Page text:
The well-chosen supporting cast — Anthony Edwards as a test subject, Jim Gaffigan as one of Milgram's confederates, and especially Winona Ryder as Milgram's wife — help tremendously to keep The Experimenter humming along as entertainment rather than dry docudrama.

    Portland Oregonian Full Review
  • Tricia Olszewski

    Experimenter is a largely engrossing sit, even during an unfortunate moment when Sarsgaard sings and the film threatens to become a musical. But as interesting as the developments are, they’re too inscrutable to stay with you for very long.

    TheWrap Full Review
  • Jordan Hoffman

    Ultimately, Experimenter finds a glimmer of hope by simply revealing itself. Maybe if more people are educated about the dangers of obedience, they’ll put up more resistance. It can’t hurt to hope.

    The Guardian Full Review
  • John DeFore

    Technically puckish where appropriate but grounded by strong performances from Peter Sarsgaard and Winona Ryder, the film is not awards bait but makes some Big Thinker biographies that are look staid.

    The Hollywood Reporter Full Review
  • Anthony Kaufman

    Almereyda has created an experiment of his own: a kind of cinematic Rorschach test, prodding viewers to consider what they would do if sitting in the same seat as Milgram’s subjects.

    Screen International Full Review
  • Peter Keough

    Despite this labyrinthine self-consciousness, the film, like its subject, keeps careful note of dates and places.

    Boston Globe Full Review
  • Mike D'Angelo

    The film bears the subtitle The Stanley Milgram Story, but it’s most effective when it strenuously avoids biopic conventions, focusing intently on the man’s controversial professional life.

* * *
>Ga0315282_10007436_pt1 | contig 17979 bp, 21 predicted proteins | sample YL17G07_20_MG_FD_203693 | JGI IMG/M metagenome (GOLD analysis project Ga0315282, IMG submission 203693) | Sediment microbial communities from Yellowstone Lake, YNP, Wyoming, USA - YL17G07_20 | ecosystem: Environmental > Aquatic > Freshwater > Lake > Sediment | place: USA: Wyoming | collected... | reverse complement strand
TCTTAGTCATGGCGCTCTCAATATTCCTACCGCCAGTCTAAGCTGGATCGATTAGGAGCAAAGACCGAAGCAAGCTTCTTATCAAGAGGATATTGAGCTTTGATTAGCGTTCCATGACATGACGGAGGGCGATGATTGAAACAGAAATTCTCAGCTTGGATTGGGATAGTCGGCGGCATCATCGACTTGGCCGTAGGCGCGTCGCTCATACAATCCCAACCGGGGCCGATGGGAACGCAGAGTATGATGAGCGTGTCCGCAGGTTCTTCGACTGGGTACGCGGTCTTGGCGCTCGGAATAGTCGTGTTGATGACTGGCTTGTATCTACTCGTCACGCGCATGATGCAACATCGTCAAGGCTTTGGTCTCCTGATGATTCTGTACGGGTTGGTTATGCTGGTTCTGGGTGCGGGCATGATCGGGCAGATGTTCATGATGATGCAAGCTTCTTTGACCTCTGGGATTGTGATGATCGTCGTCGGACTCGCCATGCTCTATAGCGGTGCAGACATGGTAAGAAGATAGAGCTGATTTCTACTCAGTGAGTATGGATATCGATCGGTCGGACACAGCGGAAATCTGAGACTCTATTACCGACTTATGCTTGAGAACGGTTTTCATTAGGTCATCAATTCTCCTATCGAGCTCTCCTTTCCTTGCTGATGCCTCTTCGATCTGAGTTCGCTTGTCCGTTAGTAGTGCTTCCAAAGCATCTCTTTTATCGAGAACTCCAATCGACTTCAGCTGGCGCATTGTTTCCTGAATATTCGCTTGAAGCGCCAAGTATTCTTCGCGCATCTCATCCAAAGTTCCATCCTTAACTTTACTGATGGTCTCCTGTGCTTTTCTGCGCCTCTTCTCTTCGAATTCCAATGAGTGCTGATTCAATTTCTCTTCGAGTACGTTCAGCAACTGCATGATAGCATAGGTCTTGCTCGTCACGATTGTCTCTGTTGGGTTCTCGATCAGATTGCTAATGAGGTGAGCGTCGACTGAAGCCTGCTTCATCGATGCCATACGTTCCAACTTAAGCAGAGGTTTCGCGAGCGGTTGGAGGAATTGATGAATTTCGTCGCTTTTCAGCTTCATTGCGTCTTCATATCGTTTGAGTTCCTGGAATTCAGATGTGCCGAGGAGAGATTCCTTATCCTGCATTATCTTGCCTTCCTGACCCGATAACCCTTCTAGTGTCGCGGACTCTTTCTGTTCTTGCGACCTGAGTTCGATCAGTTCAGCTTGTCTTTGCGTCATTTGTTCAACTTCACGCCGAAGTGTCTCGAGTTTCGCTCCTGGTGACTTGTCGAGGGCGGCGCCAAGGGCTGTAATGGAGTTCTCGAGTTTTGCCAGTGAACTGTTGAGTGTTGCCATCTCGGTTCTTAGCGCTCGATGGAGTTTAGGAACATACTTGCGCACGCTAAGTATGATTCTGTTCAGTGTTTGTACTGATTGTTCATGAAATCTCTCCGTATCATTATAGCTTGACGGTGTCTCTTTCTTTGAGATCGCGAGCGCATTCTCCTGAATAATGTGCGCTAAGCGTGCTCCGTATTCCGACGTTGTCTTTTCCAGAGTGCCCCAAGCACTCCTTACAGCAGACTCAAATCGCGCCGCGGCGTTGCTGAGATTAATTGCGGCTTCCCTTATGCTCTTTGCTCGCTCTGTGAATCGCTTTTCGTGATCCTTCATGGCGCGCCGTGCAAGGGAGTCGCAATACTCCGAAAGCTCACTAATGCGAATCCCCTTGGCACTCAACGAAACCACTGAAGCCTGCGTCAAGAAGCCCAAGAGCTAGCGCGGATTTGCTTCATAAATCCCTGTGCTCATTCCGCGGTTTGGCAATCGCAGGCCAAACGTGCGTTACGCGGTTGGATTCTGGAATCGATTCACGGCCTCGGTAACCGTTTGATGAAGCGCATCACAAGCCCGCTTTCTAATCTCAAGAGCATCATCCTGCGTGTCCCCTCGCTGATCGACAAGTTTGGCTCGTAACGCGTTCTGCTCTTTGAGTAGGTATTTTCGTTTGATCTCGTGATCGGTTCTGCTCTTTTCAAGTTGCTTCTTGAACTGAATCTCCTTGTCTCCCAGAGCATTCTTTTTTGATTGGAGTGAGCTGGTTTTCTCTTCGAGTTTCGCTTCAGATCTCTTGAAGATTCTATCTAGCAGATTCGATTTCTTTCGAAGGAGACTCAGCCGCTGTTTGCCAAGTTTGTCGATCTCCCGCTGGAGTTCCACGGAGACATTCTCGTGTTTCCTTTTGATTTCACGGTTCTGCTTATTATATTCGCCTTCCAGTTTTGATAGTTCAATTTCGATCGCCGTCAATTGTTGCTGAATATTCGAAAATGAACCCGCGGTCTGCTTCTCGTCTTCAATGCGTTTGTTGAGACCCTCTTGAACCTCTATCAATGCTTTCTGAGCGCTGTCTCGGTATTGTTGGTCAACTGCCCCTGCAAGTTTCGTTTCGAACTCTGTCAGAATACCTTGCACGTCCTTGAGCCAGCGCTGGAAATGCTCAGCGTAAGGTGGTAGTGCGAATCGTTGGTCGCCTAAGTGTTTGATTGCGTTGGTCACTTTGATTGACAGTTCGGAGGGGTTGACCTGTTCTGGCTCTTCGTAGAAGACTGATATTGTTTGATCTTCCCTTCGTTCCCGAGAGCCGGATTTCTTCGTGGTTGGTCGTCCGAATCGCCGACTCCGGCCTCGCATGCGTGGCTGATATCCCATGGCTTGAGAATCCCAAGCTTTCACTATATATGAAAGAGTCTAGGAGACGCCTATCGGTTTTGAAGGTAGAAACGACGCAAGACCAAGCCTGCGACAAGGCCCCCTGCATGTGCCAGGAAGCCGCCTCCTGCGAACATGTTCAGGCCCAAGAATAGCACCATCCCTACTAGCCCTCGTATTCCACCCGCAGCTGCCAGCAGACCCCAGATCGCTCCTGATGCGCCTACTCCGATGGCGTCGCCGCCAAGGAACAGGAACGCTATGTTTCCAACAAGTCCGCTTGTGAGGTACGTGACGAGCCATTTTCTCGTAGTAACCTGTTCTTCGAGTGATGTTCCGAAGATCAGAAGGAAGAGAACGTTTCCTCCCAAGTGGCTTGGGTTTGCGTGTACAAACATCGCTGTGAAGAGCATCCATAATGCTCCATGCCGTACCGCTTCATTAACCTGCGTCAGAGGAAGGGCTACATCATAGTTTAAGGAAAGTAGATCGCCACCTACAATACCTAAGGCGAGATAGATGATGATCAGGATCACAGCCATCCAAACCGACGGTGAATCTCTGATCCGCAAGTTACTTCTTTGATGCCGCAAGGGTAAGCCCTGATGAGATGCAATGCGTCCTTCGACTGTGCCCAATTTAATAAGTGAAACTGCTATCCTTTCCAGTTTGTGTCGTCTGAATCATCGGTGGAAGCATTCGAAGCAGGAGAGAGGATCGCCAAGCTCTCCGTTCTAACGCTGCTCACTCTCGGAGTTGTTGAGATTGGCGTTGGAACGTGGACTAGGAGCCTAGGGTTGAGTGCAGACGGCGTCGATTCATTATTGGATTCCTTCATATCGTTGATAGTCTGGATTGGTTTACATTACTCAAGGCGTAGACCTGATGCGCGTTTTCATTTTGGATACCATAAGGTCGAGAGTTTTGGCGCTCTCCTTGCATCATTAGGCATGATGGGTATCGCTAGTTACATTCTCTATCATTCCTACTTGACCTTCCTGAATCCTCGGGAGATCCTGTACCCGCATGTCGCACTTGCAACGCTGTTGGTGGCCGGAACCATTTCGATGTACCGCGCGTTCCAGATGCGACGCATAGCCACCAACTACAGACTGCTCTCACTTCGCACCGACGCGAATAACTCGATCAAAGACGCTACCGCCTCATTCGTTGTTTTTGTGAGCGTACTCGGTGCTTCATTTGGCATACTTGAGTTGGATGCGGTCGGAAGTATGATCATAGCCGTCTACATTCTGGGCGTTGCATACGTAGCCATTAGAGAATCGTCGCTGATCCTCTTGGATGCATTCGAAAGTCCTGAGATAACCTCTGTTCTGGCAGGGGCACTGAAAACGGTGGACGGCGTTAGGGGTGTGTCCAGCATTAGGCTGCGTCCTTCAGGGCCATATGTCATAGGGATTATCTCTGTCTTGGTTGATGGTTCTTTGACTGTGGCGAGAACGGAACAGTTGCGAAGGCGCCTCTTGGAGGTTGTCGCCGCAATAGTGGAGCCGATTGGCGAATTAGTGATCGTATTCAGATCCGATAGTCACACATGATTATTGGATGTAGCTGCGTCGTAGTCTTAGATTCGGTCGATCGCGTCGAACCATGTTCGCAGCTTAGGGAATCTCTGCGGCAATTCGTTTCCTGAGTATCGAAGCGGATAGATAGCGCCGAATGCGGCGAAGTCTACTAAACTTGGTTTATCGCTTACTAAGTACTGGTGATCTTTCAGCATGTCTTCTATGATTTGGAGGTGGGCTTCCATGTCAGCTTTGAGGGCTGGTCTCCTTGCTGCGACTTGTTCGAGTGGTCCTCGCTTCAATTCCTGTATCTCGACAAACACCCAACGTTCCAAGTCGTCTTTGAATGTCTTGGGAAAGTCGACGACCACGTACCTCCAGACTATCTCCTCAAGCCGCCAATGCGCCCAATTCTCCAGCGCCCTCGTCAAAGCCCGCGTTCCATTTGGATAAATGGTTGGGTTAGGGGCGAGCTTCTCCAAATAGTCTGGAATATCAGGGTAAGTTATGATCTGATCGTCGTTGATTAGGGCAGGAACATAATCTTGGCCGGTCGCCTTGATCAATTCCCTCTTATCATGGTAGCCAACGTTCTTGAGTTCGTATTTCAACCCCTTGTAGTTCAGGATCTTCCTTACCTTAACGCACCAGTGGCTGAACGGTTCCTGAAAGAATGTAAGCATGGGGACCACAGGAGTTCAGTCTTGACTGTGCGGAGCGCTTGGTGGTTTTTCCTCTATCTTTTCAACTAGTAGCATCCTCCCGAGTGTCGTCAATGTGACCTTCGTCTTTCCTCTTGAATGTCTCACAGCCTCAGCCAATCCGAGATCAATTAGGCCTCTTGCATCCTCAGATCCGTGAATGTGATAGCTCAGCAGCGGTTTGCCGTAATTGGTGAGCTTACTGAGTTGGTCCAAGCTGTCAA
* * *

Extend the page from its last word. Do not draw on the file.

The A.V. Club Full Review
  • Farran Smith Nehme

    Ethical objections to Milgram’s work are presented as killing the messenger; well-known issues with his methodology appear not at all. The movie’s an intellectual shock tactic, but it succeeds.

    New York Post Full Review
  • Chuck Bowen

    Aesthetically, the film cunningly suggests life that exists solely within an academic experiment, closed off from chaos that isn't manufactured.

    Slant Magazine Full Review
  • Richard Roeper

    In a way (and maybe it was a conscious choice), some of Almereyda’s flourishes mirror Milgram’s flamboyance — but in both cases, when you have such a provocative foundation and such rich material to work with, pushing it to the next level isn’t necessarily the best choice.

    Chicago Sun-Times Full Review
  • Roger Moore

    Experimenter is a capital example of that prophet-ahead-of-his-time narrative, a movie about a scientist who lived (just) long enough to revel in the fact that he was onto something before everybody else. And that he was right.

    Movie Nation Full Review
  • Katie Walsh

    While the experiment itself is fascinating, the approach taken by Almereyda in using distractingly peculiar storytelling techniques only succeed in distancing the audience from the film's inspiration.

    The Playlist Full Review